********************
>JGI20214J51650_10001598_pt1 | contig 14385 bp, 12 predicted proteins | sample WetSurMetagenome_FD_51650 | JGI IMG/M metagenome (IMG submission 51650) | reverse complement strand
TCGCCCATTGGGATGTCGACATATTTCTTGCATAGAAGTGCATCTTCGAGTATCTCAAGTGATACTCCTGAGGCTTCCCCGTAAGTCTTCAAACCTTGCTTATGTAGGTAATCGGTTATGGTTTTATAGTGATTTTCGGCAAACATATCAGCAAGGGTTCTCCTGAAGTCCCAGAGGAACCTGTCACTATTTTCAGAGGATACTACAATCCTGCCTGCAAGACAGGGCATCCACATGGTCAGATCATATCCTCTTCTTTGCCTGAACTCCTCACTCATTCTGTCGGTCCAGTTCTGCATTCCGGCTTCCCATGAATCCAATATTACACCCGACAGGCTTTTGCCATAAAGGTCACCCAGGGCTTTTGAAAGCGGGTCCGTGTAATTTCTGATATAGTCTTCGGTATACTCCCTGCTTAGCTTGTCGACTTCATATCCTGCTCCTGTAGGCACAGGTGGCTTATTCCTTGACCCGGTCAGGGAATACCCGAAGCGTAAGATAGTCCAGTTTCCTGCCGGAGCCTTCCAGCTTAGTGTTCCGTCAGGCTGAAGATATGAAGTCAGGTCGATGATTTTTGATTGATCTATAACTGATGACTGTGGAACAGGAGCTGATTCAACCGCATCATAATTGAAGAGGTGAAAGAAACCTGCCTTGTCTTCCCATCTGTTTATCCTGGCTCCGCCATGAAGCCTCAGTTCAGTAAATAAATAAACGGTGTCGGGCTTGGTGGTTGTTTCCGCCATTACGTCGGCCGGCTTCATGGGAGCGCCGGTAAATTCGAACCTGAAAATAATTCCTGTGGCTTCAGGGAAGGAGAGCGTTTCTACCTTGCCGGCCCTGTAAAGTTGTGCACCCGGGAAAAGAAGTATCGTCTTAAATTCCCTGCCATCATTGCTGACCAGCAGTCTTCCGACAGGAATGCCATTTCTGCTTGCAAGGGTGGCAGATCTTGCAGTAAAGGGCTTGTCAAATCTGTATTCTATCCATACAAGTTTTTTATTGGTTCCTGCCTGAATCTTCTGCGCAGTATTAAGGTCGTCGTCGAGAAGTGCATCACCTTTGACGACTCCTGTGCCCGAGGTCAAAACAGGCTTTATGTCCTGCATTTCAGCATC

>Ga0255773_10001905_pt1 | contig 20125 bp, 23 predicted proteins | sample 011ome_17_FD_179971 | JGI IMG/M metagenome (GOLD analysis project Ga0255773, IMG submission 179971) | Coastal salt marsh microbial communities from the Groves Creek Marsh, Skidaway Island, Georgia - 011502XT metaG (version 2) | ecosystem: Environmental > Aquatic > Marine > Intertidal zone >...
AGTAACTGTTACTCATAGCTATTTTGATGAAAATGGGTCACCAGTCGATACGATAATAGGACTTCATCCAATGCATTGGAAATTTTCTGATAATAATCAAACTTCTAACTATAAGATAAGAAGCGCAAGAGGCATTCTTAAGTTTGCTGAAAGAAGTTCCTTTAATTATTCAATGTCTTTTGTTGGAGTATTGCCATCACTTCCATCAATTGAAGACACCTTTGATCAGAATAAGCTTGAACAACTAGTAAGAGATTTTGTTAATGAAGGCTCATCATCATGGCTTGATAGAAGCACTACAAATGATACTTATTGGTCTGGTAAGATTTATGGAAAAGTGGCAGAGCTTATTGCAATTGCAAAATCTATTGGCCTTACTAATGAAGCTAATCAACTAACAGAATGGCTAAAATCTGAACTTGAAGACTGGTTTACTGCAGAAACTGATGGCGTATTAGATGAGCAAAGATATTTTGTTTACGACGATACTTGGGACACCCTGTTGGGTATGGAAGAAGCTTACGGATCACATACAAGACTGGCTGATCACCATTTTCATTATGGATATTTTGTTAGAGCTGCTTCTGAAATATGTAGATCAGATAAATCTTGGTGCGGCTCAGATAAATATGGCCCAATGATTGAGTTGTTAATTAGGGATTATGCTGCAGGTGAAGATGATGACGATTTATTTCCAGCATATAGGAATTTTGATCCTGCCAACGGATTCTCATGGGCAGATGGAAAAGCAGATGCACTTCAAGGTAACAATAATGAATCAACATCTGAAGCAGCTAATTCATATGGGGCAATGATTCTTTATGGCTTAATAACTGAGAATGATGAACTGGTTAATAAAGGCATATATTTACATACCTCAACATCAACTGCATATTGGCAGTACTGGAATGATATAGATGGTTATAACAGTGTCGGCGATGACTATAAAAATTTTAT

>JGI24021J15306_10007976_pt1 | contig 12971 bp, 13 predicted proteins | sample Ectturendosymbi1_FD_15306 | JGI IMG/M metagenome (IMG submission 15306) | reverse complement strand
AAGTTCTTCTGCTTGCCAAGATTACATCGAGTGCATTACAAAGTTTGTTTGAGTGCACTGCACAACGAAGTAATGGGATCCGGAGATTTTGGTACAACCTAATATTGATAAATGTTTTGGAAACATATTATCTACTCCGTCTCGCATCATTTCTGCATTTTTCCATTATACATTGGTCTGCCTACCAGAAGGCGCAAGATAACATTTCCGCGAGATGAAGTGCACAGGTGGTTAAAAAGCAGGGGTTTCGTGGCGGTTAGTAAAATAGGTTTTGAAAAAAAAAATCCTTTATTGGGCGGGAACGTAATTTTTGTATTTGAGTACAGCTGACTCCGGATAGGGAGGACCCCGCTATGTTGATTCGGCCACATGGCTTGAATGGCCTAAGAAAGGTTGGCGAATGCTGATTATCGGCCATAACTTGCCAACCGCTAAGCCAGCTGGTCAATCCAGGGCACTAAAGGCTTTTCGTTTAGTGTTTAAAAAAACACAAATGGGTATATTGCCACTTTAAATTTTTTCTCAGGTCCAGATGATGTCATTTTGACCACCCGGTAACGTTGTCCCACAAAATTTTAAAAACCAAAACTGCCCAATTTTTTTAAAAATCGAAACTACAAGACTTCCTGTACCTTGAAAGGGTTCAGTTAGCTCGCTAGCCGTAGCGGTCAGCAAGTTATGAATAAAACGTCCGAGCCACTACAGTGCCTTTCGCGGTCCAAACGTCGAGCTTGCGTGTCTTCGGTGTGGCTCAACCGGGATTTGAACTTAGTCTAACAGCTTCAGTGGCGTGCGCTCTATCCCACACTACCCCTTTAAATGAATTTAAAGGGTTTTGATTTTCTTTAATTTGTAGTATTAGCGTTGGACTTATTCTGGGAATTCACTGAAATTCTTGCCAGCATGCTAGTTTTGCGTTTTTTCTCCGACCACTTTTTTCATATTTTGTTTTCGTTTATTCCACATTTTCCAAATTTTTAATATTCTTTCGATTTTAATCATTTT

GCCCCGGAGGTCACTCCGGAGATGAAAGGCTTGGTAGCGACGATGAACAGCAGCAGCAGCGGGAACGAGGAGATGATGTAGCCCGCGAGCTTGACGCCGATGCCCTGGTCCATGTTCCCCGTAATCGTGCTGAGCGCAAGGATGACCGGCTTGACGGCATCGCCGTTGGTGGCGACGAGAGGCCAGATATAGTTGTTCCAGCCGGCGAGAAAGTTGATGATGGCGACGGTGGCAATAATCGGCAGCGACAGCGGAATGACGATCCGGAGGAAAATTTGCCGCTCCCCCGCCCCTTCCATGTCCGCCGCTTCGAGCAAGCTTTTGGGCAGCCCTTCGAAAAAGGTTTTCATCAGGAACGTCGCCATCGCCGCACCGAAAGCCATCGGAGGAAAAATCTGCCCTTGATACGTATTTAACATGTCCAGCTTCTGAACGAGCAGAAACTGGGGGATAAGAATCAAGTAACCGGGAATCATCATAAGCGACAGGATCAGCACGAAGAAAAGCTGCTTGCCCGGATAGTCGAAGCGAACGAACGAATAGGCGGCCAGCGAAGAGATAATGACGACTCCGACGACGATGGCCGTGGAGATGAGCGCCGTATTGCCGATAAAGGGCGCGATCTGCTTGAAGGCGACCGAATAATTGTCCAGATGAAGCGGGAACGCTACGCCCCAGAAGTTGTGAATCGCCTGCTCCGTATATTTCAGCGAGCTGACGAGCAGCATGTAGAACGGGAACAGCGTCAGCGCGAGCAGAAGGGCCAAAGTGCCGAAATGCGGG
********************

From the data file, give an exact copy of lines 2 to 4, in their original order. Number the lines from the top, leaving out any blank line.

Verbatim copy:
TCGCCCATTGGGATGTCGACATATTTCTTGCATAGAAGTGCATCTTCGAGTATCTCAAGTGATACTCCTGAGGCTTCCCCGTAAGTCTTCAAACCTTGCTTATGTAGGTAATCGGTTATGGTTTTATAGTGATTTTCGGCAAACATATCAGCAAGGGTTCTCCTGAAGTCCCAGAGGAACCTGTCACTATTTTCAGAGGATACTACAATCCTGCCTGCAAGACAGGGCATCCACATGGTCAGATCATATCCTCTTCTTTGCCTGAACTCCTCACTCATTCTGTCGGTCCAGTTCTGCATTCCGGCTTCCCATGAATCCAATATTACACCCGACAGGCTTTTGCCATAAAGGTCACCCAGGGCTTTTGAAAGCGGGTCCGTGTAATTTCTGATATAGTCTTCGGTATACTCCCTGCTTAGCTTGTCGACTTCATATCCTGCTCCTGTAGGCACAGGTGGCTTATTCCTTGACCCGGTCAGGGAATACCCGAAGCGTAAGATAGTCCAGTTTCCTGCCGGAGCCTTCCAGCTTAGTGTTCCGTCAGGCTGAAGATATGAAGTCAGGTCGATGATTTTTGATTGATCTATAACTGATGACTGTGGAACAGGAGCTGATTCAACCGCATCATAATTGAAGAGGTGAAAGAAACCTGCCTTGTCTTCCCATCTGTTTATCCTGGCTCCGCCATGAAGCCTCAGTTCAGTAAATAAATAAACGGTGTCGGGCTTGGTGGTTGTTTCCGCCATTACGTCGGCCGGCTTCATGGGAGCGCCGGTAAATTCGAACCTGAAAATAATTCCTGTGGCTTCAGGGAAGGAGAGCGTTTCTACCTTGCCGGCCCTGTAAAGTTGTGCACCCGGGAAAAGAAGTATCGTCTTAAATTCCCTGCCATCATTGCTGACCAGCAGTCTTCCGACAGGAATGCCATTTCTGCTTGCAAGGGTGGCAGATCTTGCAGTAAAGGGCTTGTCAAATCTGTATTCTATCCATACAAGTTTTTTATTGGTTCCTGCCTGAATCTTCTGCGCAGTATTAAGGTCGTCGTCGAGAAGTGCATCACCTTTGACGACTCCTGTGCCCGAGGTCAAAACAGGCTTTATGTCCTGCATTTCAGCATC

>Ga0255773_10001905_pt1 | contig 20125 bp, 23 predicted proteins | sample 011ome_17_FD_179971 | JGI IMG/M metagenome (GOLD analysis project Ga0255773, IMG submission 179971) | Coastal salt marsh microbial communities from the Groves Creek Marsh, Skidaway Island, Georgia - 011502XT metaG (version 2) | ecosystem: Environmental > Aquatic > Marine > Intertidal zone >...
AGTAACTGTTACTCATAGCTATTTTGATGAAAATGGGTCACCAGTCGATACGATAATAGGACTTCATCCAATGCATTGGAAATTTTCTGATAATAATCAAACTTCTAACTATAAGATAAGAAGCGCAAGAGGCATTCTTAAGTTTGCTGAAAGAAGTTCCTTTAATTATTCAATGTCTTTTGTTGGAGTATTGCCATCACTTCCATCAATTGAAGACACCTTTGATCAGAATAAGCTTGAACAACTAGTAAGAGATTTTGTTAATGAAGGCTCATCATCATGGCTTGATAGAAGCACTACAAATGATACTTATTGGTCTGGTAAGATTTATGGAAAAGTGGCAGAGCTTATTGCAATTGCAAAATCTATTGGCCTTACTAATGAAGCTAATCAACTAACAGAATGGCTAAAATCTGAACTTGAAGACTGGTTTACTGCAGAAACTGATGGCGTATTAGATGAGCAAAGATATTTTGTTTACGACGATACTTGGGACACCCTGTTGGGTATGGAAGAAGCTTACGGATCACATACAAGACTGGCTGATCACCATTTTCATTATGGATATTTTGTTAGAGCTGCTTCTGAAATATGTAGATCAGATAAATCTTGGTGCGGCTCAGATAAATATGGCCCAATGATTGAGTTGTTAATTAGGGATTATGCTGCAGGTGAAGATGATGACGATTTATTTCCAGCATATAGGAATTTTGATCCTGCCAACGGATTCTCATGGGCAGATGGAAAAGCAGATGCACTTCAAGGTAACAATAATGAATCAACATCTGAAGCAGCTAATTCATATGGGGCAATGATTCTTTATGGCTTAATAACTGAGAATGATGAACTGGTTAATAAAGGCATATATTTACATACCTCAACATCAACTGCATATTGGCAGTACTGGAATGATATAGATGGTTATAACAGTGTCGGCGATGACTATAAAAATTTTAT